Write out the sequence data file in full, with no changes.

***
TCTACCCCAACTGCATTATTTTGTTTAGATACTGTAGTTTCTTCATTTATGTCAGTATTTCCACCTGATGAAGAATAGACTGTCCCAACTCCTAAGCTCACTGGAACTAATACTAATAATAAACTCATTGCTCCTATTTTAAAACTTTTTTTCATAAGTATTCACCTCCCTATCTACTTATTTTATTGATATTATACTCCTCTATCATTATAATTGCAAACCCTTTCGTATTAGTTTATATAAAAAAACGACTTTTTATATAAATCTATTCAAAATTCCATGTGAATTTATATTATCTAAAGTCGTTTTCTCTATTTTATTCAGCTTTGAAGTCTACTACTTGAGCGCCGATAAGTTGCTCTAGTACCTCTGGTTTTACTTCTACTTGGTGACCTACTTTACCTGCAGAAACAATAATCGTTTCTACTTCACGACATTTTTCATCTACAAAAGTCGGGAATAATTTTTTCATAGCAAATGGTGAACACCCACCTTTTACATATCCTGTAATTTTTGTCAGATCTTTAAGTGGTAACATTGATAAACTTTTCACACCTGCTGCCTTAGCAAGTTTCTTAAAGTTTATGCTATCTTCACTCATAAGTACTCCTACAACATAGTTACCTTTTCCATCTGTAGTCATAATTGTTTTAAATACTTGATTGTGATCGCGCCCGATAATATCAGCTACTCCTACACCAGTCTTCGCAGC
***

TCTACCCCAACTGCATTATTTTGTTTAGATACTGTAGTTTCTTCATTTATGTCAGTATTTCCACCTGATGAAGAATAGACTGTCCCAACTCCTAAGCTCACTGGAACTAATACTAATAATAAACTCATTGCTCCTATTTTAAAACTTTTTTTCATAAGTATTCACCTCCCTATCTACTTATTTTATTGATATTATACTCCTCTATCATTATAATTGCAAACCCTTTCGTATTAGTTTATATAAAAAAACGACTTTTTATATAAATCTATTCAAAATTCCATGTGAATTTATATTATCTAAAGTCGTTTTCTCTATTTTATTCAGCTTTGAAGTCTACTACTTGAGCGCCGATAAGTTGCTCTAGTACCTCTGGTTTTACTTCTACTTGGTGACCTACTTTACCTGCAGAAACAATAATCGTTTCTACTTCACGACATTTTTCATCTACAAAAGTCGGGAATAATTTTTTCATAGCAAATGGTGAACACCCACCTTTTACATATCCTGTAATTTTTGTCAGATCTTTAAGTGGTAACATTGATAAACTTTTCACACCTGCTGCCTTAGCAAGTTTCTTAAAGTTTATGCTATCTTCACTCATAAGTACTCCTACAACATAGTTACCTTTTCCATCTGTAGTCATAATTGTTTTAAATACTTGATTGTGATCGCGCCCGATAATATCAGCTACTCCTACACCAGTCTTCGCAGC